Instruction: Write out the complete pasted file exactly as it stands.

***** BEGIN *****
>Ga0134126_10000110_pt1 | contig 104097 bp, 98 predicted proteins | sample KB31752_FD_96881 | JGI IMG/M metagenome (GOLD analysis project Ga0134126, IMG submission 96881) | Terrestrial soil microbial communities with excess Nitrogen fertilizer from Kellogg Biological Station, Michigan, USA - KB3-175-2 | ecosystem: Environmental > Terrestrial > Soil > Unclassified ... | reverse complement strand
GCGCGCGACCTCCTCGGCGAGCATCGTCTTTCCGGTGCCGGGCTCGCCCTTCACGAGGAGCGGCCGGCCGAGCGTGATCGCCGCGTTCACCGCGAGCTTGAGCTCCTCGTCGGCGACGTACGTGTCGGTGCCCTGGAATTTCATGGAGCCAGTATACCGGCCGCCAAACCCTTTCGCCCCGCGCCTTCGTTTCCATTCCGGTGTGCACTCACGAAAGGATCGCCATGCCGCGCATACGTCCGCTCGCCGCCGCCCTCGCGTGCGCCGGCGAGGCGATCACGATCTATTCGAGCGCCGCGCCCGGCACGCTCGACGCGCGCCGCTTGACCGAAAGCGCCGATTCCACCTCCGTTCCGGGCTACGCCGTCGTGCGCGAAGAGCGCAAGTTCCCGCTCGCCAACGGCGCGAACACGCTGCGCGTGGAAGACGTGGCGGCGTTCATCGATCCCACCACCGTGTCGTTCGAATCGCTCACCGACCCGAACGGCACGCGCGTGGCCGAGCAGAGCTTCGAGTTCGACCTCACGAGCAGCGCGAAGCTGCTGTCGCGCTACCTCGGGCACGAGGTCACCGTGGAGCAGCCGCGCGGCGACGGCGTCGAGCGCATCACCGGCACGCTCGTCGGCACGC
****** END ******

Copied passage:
>Ga0134126_10000110_pt1 | contig 104097 bp, 98 predicted proteins | sample KB31752_FD_96881 | JGI IMG/M metagenome (GOLD analysis project Ga0134126, IMG submission 96881) | Terrestrial soil microbial communities with excess Nitrogen fertilizer from Kellogg Biological Station, Michigan, USA - KB3-175-2 | ecosystem: Environmental > Terrestrial > Soil > Unclassified ... | reverse complement strand
GCGCGCGACCTCCTCGGCGAGCATCGTCTTTCCGGTGCCGGGCTCGCCCTTCACGAGGAGCGGCCGGCCGAGCGTGATCGCCGCGTTCACCGCGAGCTTGAGCTCCTCGTCGGCGACGTACGTGTCGGTGCCCTGGAATTTCATGGAGCCAGTATACCGGCCGCCAAACCCTTTCGCCCCGCGCCTTCGTTTCCATTCCGGTGTGCACTCACGAAAGGATCGCCATGCCGCGCATACGTCCGCTCGCCGCCGCCCTCGCGTGCGCCGGCGAGGCGATCACGATCTATTCGAGCGCCGCGCCCGGCACGCTCGACGCGCGCCGCTTGACCGAAAGCGCCGATTCCACCTCCGTTCCGGGCTACGCCGTCGTGCGCGAAGAGCGCAAGTTCCCGCTCGCCAACGGCGCGAACACGCTGCGCGTGGAAGACGTGGCGGCGTTCATCGATCCCACCACCGTGTCGTTCGAATCGCTCACCGACCCGAACGGCACGCGCGTGGCCGAGCAGAGCTTCGAGTTCGACCTCACGAGCAGCGCGAAGCTGCTGTCGCGCTACCTCGGGCACGAGGTCACCGTGGAGCAGCCGCGCGGCGACGGCGTCGAGCGCATCACCGGCACGCTCGTCGGCACGC